By Sabina Trench, Career Coach, Sli Nua Careers
Central to ensuring that career gaps are as brief as possible is each individual’s approach to their specific set of circumstances. It’s undeniable that unemployment can test the most resilient of us, with spare time and heightened uncertainty leaving the mind susceptible to periods of desperation. Formulating a strategy and action plan will help in mitigating these doubts, while giving you a sense that your job is ‘getting a job’, writes SABINA TRENCH, CAREER COACH, SLI NUA CAREERS.
The natural reaction during unemployment is to apply for every vacant situation you see. While you may get an initial sense that you are being productive, thelikelihood is the vast majority of these efforts will be in vain. A more efficient approach would be to analyse the job specifications and identify how your skills match the role. It’s important to consider your development within the role – taking a job for the sake of it may be the first step on a road that leaves your back at square one. Contemplate the skills you need to develop to be successful in actually doing the job, as opposed to getting the job. Interview stage is all about preparation and performance. Employers won’t go out of their way to give you a job just because you need it, so there’s no scope for winging it.
A review of the company’s website will reveal a great deal about the companies values and its culture. Additionally, organise appropriate responses to the generic questions that you can anticipate, as well as concrete examples that illustrate your competence when faced with particular situations. A critical mistake to make is displaying that you value your own needs over that of the company’s. This includes enquiries made about salary, holidays or various benefits too far in advance of a job offer.
Over-estimating your estimation of how the interview went will time and time again hamper a job-search. It’s common that those who felt the interview ran smoothly failed to receive what they deemed to be an imminent job-offer, while those who felt they didn’t perform in a tough interview impressed the panel regardless. The danger with the former is that as you expect the offer to come, you close yourself off to other and potentially more suitable opportunities. Completing an interview doesn’t mean the job-search is over. It’s prudent to re-direct your focus back onto the job market until you receive the offer.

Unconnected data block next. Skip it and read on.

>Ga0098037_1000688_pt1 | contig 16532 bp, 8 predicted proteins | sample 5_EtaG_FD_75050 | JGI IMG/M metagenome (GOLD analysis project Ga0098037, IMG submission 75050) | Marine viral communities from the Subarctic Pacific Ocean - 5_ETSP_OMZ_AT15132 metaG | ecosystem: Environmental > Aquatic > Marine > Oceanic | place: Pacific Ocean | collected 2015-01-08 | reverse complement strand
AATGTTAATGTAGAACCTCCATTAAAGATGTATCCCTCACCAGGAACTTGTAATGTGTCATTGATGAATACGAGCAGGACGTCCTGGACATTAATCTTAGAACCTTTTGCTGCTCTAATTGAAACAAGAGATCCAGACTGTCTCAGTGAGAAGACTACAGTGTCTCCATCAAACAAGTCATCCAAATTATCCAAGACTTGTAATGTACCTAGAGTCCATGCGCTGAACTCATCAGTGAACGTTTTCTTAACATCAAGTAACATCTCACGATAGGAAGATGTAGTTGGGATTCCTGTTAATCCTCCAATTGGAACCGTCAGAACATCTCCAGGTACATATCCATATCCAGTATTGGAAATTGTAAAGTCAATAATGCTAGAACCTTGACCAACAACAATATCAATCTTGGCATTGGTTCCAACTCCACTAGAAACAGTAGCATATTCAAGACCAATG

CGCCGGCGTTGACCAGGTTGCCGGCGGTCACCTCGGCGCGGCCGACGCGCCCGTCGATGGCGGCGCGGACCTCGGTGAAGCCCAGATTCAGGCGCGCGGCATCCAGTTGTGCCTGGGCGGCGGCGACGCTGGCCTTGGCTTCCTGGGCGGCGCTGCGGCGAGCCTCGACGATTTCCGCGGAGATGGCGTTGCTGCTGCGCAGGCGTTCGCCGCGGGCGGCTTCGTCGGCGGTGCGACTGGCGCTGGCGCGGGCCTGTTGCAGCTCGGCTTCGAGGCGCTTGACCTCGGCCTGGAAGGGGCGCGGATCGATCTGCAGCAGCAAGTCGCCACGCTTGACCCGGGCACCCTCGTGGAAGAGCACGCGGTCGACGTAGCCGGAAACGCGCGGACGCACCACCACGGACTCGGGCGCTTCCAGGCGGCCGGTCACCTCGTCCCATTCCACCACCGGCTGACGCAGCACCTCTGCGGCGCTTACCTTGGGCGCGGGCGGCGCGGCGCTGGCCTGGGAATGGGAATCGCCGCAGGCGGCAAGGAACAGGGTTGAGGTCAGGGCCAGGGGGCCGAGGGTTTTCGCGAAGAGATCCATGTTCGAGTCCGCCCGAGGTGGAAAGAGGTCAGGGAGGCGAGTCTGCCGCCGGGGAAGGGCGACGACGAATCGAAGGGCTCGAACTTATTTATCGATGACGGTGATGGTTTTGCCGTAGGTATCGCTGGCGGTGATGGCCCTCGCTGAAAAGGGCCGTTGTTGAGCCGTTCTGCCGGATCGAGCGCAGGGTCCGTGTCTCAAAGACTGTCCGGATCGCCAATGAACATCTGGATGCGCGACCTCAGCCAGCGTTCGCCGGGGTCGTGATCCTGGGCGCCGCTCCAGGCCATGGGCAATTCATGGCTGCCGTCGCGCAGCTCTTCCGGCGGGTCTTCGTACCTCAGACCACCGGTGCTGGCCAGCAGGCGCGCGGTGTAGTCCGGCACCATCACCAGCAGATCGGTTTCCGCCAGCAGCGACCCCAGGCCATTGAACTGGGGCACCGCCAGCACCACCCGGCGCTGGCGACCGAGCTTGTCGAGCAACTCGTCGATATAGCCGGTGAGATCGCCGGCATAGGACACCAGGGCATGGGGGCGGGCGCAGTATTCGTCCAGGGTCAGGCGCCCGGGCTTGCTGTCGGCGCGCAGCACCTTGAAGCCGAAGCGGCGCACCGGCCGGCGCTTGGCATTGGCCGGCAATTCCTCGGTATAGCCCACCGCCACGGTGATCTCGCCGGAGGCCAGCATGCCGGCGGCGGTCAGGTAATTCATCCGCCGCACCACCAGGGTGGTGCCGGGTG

Another important, often-neglected nuance in the jobs market is the thank you email. Its power can be underestimated. For example, it can act as a gentle reminder to a panel after interviewing numerous candidates that you’re keen on the role and refresh their memory of your strengths. Should the job offer not come in the subsequent fortnight, a subtle email enquiring if they had come to a decision on the position on the role is acceptable. Companies often take time with decisions and annual leave and key projects can often delay the process. However, should this effort not reap the rewards, it’s best to focus your attention on other roles.
You can read more blogs from Sabina HERE
Sabina Trench is a Career Coach with Sli Nua Careers, who have offices in Galway, Limerick, Athlone, Sligo and Mayo, plus a full online service. Their services include CV preparation, interview training, personal statements and application forms.